The Tools And Tips For Beginners
The tools used for calligraphy have a stark difference from your everyday pens. It’s important to understand the structure of the fountain pen so as to avoid blotting or ‘bleeding’ (a term used when the ink spreads on your paper) all over.
Image courtesy: The Pen Chalet
Moreover, educate yourself about the intricacies of the skill. For example, it’s important to hold your pen at a 45° angle to get the best results. Furthermore, you must apply pressure on the downstrokes, but also remember to release pressure on the upstrokes. “In my opinion, beginners should start with cut markers on graph papers,” says Sudeep. “Once you get familiar with the angle in which you need to hold the tool for a certain script, you can start with Calligraphy Metal Tools on glossy papers.”
The buying and upkeep of calligraphy pens, nibs, and ink is a tad heavy on the pocket, so make sure you buy wisely. Supplies are always available online, although, as a first timer, it’s wiser to buy the material from your local stationery stores.
Is Calligraphy Meant For You?
It is often argued that to be successful at calligraphy, you need to have some amount of artistic talent at the very least. While it’s true that a naturally artistic mind holds an added advantage, there’s no reason why the average person cannot take it up as a hobby. With a bit of desire, flair, and a whole lot of practice and patience, you will get progressively better at it.
“It’s imperative to take it one step at a time and not try to overachieve instantly,” says Sudeep. “You’ll be tempted to jump to the advanced bits because it’s more fun to play around with, whereas basic calligraphy can seem a tad boring to many — especially the layman who isn’t familiar with the subtleties and nuances of art. But that’s where your patience will be tested. All you need is a steady hand, an eye for detail, and to let your imagination run wild. Rest assured, the fruitful results will follow!”
Can Calligraphy Be More Than Just A Hobby?
It’s tricky, we’ll be the first to admit that. A major reason for this is that there are barely any institutes in the country that offer recognised calligraphy courses to begin with. If you do want to master the trade, Indira Gandhi National Centre for Arts (New Delhi), Achyut Pallav School of Calligraphy (Mumbai) and Vikrant Karia Institute of Art (Mumbai) are a few institutes that should definitely help. Apart from that, you’re pretty much at the mercy of online courses, local classes, or good ol’ YouTube videos.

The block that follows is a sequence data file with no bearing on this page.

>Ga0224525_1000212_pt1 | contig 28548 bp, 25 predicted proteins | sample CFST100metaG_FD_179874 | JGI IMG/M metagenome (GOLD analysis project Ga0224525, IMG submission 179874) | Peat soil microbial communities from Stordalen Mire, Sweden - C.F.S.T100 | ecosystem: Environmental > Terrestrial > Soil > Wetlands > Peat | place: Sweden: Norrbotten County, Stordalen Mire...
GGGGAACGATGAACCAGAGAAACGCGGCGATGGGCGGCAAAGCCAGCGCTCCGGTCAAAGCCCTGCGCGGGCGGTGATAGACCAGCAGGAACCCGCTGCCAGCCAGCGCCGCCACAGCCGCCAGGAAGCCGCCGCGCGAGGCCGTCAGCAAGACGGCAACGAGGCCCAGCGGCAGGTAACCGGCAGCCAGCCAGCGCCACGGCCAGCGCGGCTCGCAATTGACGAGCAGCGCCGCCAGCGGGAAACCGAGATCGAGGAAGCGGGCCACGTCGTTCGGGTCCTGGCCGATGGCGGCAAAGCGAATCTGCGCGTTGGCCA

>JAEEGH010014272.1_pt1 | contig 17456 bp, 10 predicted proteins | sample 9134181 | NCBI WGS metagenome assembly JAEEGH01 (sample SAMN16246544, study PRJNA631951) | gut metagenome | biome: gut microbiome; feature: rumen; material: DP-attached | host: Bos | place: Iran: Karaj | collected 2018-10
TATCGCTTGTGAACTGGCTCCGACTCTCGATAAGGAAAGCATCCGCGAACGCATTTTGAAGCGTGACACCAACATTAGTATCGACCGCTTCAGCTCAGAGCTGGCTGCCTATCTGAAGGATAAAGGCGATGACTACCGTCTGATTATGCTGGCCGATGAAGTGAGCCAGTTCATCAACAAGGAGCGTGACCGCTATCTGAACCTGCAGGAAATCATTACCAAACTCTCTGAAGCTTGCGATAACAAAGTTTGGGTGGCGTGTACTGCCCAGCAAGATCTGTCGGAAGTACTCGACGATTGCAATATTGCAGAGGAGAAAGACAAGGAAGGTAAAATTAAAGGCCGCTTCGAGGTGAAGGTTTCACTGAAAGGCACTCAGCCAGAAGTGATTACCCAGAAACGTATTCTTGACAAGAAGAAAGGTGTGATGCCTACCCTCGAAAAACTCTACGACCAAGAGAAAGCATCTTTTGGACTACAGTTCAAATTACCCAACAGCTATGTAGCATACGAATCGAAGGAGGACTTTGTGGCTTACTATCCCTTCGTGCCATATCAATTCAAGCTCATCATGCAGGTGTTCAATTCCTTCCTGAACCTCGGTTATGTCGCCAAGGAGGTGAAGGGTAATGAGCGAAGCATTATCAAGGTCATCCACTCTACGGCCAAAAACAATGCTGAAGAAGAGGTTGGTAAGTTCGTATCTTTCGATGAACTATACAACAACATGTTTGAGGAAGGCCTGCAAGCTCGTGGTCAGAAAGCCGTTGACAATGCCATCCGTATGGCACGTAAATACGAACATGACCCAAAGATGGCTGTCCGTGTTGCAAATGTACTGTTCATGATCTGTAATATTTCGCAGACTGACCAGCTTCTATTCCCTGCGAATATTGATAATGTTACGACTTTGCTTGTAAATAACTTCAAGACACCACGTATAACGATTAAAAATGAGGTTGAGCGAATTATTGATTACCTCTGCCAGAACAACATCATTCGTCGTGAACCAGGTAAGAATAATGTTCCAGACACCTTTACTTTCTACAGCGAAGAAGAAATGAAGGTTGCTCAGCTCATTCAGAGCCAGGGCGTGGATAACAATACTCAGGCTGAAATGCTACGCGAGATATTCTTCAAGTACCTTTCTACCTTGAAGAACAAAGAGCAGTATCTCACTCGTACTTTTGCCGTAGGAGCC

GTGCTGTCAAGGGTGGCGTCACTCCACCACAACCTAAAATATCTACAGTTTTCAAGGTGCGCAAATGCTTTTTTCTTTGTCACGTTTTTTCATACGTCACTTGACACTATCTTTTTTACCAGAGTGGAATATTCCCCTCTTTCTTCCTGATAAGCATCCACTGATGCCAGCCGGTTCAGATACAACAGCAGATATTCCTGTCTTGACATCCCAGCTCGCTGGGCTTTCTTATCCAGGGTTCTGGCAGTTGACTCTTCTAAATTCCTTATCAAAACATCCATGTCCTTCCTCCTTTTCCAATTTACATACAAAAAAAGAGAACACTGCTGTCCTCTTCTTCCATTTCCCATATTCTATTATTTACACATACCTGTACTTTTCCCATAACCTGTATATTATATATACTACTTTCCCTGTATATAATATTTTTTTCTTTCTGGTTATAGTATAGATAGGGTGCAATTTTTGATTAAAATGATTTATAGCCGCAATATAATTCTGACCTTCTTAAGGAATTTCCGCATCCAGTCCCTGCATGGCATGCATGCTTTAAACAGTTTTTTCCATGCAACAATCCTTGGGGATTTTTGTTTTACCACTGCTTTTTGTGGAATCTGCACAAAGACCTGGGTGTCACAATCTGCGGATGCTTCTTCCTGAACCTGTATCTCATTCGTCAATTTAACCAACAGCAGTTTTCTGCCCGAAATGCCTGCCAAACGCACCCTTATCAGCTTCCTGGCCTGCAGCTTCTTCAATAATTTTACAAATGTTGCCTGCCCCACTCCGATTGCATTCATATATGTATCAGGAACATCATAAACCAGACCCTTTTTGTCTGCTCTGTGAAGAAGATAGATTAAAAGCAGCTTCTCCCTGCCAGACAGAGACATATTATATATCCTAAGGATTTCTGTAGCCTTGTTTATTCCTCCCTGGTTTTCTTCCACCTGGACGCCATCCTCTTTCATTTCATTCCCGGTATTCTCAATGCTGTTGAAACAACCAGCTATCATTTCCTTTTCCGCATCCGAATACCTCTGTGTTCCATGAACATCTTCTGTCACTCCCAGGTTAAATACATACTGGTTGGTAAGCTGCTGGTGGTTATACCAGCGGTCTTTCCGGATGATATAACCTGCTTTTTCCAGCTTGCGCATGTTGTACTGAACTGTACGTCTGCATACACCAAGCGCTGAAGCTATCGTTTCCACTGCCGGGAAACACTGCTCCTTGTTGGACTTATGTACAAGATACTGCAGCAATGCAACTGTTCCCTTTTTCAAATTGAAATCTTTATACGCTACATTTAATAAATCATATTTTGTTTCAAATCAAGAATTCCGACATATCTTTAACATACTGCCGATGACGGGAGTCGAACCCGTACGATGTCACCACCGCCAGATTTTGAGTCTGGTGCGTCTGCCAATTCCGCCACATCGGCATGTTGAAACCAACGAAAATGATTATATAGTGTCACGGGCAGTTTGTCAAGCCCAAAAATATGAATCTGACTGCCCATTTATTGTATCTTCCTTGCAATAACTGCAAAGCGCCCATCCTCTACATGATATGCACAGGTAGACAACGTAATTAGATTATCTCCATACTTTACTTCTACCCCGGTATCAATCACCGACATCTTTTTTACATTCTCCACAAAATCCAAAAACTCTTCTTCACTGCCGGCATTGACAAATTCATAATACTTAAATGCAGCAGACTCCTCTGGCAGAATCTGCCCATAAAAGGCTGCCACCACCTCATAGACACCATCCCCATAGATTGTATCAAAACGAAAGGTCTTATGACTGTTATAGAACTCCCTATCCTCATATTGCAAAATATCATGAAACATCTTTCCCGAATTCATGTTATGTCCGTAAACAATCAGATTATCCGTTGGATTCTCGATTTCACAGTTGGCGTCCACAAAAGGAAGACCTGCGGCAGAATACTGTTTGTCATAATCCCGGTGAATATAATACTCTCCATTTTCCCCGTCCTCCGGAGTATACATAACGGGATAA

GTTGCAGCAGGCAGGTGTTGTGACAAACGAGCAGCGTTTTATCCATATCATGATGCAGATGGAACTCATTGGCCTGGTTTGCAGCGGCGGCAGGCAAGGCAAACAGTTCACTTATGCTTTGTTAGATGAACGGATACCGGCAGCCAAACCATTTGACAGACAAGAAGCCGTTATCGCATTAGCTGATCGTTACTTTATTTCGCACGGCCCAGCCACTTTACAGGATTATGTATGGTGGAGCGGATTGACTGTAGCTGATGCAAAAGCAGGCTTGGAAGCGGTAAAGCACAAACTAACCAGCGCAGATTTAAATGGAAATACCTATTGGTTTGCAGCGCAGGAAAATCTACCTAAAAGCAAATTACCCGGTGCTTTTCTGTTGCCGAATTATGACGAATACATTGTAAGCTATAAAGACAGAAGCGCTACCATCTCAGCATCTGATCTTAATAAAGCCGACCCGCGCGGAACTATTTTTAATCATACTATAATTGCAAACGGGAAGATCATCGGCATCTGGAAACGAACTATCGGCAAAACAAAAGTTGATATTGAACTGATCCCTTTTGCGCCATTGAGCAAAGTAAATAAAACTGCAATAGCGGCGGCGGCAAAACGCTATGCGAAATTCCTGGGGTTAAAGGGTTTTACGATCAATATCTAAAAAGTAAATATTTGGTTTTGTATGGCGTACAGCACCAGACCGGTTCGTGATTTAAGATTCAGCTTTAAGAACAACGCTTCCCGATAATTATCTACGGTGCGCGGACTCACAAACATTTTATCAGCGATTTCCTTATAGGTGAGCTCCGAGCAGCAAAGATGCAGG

Secondly, art isn’t fully appreciated in the country — so making money off it won’t be a doddle. However, if you learn to adapt, there’s always a way to build a career. Calligraphy forms the basis of scores fields today. If applied correctly, it can be used to produce creative business and greeting cards, design logos, menus, and art prints, and is even largely used in modern graphic designing. In fact, if you’re bold enough, one can use calligraphy to become a tattoo artist, or to create and sell your own merchandise! On Engrave itself, Sudeep Gandhi’s work with Zoomorphic calligraphy and Devanagari script, and Panchatatva’s application of calligraphy on their nameplates and Dsignz’s application of calligraphy on their accessories are excellent examples of how one can turn calligraphy into a full-fledged successful business.
If you’re looking for more successful Indian names, look no further than renowned calligraphy artist Achyut Palav, whose exceptional work with Devnagri and English scripts for over three decades has seen him inspire a whole generation of artists, win numerous awards and recognitions, and also start his own school that nurtures the calligraphy artists of tomorrow. Furthermore, there’s also Anaroop Kerketta, whose incredible work with various forms of calligraphy has seen him become an ambassador for a globally renowned calligraphy group, Calligraffiti.
So, can Calligraphy be a hobby or a career? That depends on your dedication to the cause, and how well you develop and hone your own skill. If you apply yourself, though, there’s no reason why it can’t be both. Our recommendation? If it intrigues you even in the slightest, pick up the pen, dip it in ink, let your imagination soar, and get calligraphing right away!